Everything balances, which is the desired result if you are attempting an Energy Balance of the Earth. The surface, the atmosphere, the top of the atmosphere and the potential energy of the atmosphere, the atmospheric effect, all of these are considered with these values. There are of course small differences due to rounding and uncertainty, but everything is in reasonable balance.

If there is more warming of the atmosphere, the greenhouse effect is getting warmer, the coefficients of surface fluxes, Fc, Fl and Fr increase. That would add to the potential energy of the atmosphere and have to be balanced by an increase of the 207-220 Wm-2.

The hard part for some to grasp, is that increased atmospheric absorption reduces the potential energy difference between the surface to the atmosphere, reducing heat transfer to the atmosphere, with some exceptions, causing interesting feedbacks. These are the rather complex feedbacks to the warming surface. Clouds both absorb more from the surface and reflect more solar from above. CO2 above the clouds retain more heat which warms the cloud tops first, which tends to increase convection at the upper troposphere. More CO2 improves the conductivity which allows more efficient heat transfer from the surface to the lower troposphere. The impacts of these feedbacks vary from region to region.

The tropics are virtually saturated for all three heat fluxes. More radiant warming above the clouds increases convection which increases latent cooling, winds increase and precipitation tends to cool the surface, offsetting warming. The southern pole is temperature limited due to angle of inclination, increased conduction balances increased radiant forcing resulting in little surface temperature change. It is in the Northern polar and subtropical region where radiant forcing impacts the surface temperature the most.

Since increased CO2, impacts a relatively small portion of the radiant spectrum at the surface, the radiant energy flux in the atmospheric window to space increases, which does increase surface warming somewhat, but is limited by near saturation of the CO2 portion of the surface radiant window. Higher in the troposphere, the atmospheric window helps cool the cloud tops warmed by CO2 forcing.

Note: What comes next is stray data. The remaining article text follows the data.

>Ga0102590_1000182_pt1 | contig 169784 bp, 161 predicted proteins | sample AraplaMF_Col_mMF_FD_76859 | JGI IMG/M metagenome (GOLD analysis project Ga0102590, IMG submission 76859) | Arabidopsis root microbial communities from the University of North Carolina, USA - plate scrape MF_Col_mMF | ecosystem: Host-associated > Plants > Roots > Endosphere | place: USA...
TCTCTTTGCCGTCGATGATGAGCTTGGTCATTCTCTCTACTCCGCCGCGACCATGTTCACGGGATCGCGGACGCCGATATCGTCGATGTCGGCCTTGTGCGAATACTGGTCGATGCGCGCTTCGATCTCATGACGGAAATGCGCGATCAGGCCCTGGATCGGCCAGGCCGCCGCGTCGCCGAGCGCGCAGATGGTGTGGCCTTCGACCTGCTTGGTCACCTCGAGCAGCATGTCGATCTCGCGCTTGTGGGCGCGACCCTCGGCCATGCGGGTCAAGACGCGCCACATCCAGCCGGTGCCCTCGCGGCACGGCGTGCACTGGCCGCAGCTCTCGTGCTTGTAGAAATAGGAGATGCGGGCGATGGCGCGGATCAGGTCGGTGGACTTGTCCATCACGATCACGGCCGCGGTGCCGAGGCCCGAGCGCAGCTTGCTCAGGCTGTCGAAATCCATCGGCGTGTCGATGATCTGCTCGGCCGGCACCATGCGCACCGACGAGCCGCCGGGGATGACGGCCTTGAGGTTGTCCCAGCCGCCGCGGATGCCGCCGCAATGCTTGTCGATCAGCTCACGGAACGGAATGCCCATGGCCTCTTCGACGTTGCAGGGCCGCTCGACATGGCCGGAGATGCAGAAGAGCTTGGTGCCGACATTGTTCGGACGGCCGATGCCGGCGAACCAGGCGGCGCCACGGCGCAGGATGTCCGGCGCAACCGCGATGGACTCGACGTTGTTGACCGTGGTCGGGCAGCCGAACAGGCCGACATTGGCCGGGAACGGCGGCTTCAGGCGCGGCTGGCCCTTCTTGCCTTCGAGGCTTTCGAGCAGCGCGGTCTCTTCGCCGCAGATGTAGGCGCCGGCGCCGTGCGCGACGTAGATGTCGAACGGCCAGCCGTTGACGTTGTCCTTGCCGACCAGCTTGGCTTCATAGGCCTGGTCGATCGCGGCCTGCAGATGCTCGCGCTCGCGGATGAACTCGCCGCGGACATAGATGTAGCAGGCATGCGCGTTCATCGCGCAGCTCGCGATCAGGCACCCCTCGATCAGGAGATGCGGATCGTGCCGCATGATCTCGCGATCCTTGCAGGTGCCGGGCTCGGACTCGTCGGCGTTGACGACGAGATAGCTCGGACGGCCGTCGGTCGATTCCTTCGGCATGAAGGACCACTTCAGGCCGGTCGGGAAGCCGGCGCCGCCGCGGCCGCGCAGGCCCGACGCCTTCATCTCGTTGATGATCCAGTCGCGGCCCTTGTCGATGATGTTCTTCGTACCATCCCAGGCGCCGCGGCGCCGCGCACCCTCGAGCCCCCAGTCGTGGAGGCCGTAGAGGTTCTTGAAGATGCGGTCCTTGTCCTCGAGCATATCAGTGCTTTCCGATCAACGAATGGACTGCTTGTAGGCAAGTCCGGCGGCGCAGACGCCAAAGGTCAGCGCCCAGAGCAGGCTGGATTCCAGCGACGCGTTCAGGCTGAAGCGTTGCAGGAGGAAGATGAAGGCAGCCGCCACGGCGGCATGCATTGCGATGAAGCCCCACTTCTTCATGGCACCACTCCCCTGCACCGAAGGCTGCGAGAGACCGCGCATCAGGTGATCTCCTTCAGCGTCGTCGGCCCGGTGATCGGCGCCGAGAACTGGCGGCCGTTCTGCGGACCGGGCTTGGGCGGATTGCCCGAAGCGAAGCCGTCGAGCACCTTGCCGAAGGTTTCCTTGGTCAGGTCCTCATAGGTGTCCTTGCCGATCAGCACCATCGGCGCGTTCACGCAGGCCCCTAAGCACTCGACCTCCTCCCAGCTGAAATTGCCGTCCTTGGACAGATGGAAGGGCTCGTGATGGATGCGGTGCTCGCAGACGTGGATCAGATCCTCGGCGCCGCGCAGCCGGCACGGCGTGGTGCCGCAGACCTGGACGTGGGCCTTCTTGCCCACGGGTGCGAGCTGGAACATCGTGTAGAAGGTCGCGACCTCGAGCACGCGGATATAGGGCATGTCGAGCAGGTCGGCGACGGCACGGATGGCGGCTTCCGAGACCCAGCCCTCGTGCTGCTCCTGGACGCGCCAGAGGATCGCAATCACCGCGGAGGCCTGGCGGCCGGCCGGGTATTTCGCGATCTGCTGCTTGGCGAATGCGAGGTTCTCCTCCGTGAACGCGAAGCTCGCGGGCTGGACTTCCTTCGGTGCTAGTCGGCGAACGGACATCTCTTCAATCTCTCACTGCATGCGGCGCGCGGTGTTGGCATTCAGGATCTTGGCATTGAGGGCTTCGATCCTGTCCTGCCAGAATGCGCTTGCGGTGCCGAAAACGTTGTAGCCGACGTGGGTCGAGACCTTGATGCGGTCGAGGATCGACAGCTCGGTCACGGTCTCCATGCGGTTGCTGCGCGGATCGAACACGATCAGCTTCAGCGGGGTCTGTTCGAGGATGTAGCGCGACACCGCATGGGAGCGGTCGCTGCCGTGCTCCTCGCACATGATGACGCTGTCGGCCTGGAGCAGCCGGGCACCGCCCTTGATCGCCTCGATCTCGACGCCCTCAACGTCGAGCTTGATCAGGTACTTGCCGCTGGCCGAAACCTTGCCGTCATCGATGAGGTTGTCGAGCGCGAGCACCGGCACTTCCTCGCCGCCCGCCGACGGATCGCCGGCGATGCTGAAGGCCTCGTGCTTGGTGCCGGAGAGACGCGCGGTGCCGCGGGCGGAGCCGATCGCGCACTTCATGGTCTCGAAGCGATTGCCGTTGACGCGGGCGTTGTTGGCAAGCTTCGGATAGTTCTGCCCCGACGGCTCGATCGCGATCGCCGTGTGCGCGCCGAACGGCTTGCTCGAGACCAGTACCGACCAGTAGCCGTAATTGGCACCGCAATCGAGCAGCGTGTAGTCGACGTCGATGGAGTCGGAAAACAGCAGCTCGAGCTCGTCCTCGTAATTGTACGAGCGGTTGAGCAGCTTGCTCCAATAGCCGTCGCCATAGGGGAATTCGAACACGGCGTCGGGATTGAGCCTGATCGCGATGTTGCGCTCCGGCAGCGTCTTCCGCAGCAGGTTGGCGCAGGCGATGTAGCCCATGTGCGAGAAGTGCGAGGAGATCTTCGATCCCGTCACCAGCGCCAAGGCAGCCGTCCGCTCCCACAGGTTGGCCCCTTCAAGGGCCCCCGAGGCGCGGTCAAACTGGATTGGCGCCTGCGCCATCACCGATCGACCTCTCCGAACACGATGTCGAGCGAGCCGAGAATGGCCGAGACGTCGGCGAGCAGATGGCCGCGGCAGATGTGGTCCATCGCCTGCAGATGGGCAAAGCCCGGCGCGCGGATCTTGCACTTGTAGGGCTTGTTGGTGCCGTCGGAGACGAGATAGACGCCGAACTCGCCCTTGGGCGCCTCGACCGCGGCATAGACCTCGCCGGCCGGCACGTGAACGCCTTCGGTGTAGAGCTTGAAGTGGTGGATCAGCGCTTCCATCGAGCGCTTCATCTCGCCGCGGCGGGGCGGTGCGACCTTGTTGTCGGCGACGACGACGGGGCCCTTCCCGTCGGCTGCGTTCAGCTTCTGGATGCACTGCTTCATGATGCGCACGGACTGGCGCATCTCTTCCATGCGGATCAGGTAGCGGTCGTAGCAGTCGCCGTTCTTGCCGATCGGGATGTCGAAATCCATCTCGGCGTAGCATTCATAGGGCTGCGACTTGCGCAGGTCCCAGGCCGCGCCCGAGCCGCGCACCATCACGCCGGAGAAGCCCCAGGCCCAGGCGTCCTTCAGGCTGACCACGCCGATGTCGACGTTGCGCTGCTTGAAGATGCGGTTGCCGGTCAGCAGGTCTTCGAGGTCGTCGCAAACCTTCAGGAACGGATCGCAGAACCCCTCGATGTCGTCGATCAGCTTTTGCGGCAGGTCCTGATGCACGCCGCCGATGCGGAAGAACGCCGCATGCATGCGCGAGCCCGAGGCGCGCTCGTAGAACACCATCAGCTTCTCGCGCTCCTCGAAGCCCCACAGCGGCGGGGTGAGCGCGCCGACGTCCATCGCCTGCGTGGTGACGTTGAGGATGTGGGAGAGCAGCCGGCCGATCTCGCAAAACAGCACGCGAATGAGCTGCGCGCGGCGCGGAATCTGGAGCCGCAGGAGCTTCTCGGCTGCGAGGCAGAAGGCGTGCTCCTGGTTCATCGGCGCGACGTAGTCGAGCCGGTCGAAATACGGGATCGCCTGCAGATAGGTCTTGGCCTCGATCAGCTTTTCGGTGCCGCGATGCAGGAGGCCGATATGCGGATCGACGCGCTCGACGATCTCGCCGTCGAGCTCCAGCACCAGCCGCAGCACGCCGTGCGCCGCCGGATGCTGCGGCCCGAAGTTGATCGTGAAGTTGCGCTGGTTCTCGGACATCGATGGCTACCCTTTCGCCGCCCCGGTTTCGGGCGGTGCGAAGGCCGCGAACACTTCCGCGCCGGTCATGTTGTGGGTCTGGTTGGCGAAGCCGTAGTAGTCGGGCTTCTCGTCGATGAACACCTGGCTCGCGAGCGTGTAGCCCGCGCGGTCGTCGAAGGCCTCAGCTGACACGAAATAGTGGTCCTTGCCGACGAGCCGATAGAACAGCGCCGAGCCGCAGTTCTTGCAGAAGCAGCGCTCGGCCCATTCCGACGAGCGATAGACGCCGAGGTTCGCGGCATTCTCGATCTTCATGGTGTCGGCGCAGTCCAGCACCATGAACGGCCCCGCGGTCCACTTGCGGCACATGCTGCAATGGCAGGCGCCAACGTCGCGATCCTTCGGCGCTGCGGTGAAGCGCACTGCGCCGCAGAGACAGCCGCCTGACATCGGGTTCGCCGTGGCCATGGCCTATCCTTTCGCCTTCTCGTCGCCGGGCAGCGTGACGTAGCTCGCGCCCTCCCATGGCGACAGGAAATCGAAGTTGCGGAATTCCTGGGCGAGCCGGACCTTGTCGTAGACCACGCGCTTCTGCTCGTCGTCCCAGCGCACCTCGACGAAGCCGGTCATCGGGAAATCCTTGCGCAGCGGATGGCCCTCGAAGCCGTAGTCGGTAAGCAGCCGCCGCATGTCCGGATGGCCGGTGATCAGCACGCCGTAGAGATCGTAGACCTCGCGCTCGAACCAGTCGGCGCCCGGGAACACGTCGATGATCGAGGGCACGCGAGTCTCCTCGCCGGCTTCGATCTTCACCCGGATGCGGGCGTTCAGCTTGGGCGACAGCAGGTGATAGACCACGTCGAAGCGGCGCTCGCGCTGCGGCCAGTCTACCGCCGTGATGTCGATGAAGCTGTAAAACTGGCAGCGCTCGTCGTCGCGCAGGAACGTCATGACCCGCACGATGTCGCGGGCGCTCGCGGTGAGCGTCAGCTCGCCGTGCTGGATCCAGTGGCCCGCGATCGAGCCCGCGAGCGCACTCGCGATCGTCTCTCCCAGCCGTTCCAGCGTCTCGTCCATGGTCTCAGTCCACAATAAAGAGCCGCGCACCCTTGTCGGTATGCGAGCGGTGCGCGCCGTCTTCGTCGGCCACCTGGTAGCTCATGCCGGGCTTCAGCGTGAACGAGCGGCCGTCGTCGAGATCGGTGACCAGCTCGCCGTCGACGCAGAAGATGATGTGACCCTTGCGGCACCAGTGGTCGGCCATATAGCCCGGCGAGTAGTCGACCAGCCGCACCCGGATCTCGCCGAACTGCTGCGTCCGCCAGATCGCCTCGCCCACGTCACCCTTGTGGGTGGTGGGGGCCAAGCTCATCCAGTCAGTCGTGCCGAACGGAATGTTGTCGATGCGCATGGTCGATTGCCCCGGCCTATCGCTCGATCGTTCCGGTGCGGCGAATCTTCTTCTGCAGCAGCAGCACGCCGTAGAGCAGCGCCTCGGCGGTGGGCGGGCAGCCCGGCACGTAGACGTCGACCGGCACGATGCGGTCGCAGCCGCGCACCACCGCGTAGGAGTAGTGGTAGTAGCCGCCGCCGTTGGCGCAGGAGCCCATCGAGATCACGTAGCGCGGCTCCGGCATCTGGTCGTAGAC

It is a complex system with many more feedbacks than commonly discussed in the literature. The conductive impact and the downward opacity to increased infrared forcing are virtually ignored and crucial for understanding the atmospheric effects. Minimum Local Emissivity Variations are just being evaluated to improve the accuracy of satellite telemetry and surface down welling radiation monitoring plagued with inaccuracy.

Sometimes simple equations are much more valuable for analyzing a complex problem than millions of hours of computer modeling.

Now, try the equation and look out the window.

What? Need more information?

Then let us start at the beginning.

The Earth’s Virgin atmosphere.

If the Earth had no atmosphere, if it were just floating in space minding its own business, the surface temperature would be about 278 degrees K or about five degrees above zero on average. That is because the sun warms the Earth half the time with 340 Wm-2 of energy. If the Earth had snow on the surface that reflected a portion of this energy it would be colder as less solar energy would be absorbed.

So if 30% of the sunlight were reflected, the average temperature would be about 255K which is 18 degrees C below zero. The Earth though has an abundance of nitrogen and oxygen, gases that have a small but significant thermal coefficient 0f 0.025W/m-2.K at 20 degrees C and about 0.024W/m-2.K at -18 degrees C. So even at the colder temperature, the virgin Earth would have surface heat transferred to the atmosphere by conduction. We would have an atmosphere, even without greenhouse gases. Those interested may wish to read up on the ideal gas laws and visit the Engineering Toolbox dot com.

This poses a bit of a challenge for what the virgin albedo of the Earth would be, would the energy be reflected from the surface, the atmosphere or both? Both, is the obvious answer. Why, because nitrogen and oxygen scatter some electromagnetic radiation, absorb some and certain wavelengths cause chemical changes, like O2, oxygen, being split by ultraviolet light and recombining as O3, ozone. This is a little more complicated, but the Engineering Tool box has the information, which should be common knowledge for scientists involved in atmospheric physics.